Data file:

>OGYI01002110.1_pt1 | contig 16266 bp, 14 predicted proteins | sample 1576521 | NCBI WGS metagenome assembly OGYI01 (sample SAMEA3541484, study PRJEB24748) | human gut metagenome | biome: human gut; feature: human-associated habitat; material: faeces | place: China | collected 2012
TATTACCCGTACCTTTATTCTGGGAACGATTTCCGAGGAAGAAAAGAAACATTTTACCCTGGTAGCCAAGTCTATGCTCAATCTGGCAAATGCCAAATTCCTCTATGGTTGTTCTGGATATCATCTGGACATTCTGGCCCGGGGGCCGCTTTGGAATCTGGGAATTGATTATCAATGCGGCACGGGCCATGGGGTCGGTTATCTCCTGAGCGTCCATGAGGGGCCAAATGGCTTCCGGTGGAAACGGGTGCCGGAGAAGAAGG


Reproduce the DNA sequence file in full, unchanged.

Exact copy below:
>OGYI01002110.1_pt1 | contig 16266 bp, 14 predicted proteins | sample 1576521 | NCBI WGS metagenome assembly OGYI01 (sample SAMEA3541484, study PRJEB24748) | human gut metagenome | biome: human gut; feature: human-associated habitat; material: faeces | place: China | collected 2012
TATTACCCGTACCTTTATTCTGGGAACGATTTCCGAGGAAGAAAAGAAACATTTTACCCTGGTAGCCAAGTCTATGCTCAATCTGGCAAATGCCAAATTCCTCTATGGTTGTTCTGGATATCATCTGGACATTCTGGCCCGGGGGCCGCTTTGGAATCTGGGAATTGATTATCAATGCGGCACGGGCCATGGGGTCGGTTATCTCCTGAGCGTCCATGAGGGGCCAAATGGCTTCCGGTGGAAACGGGTGCCGGAGAAGAAGG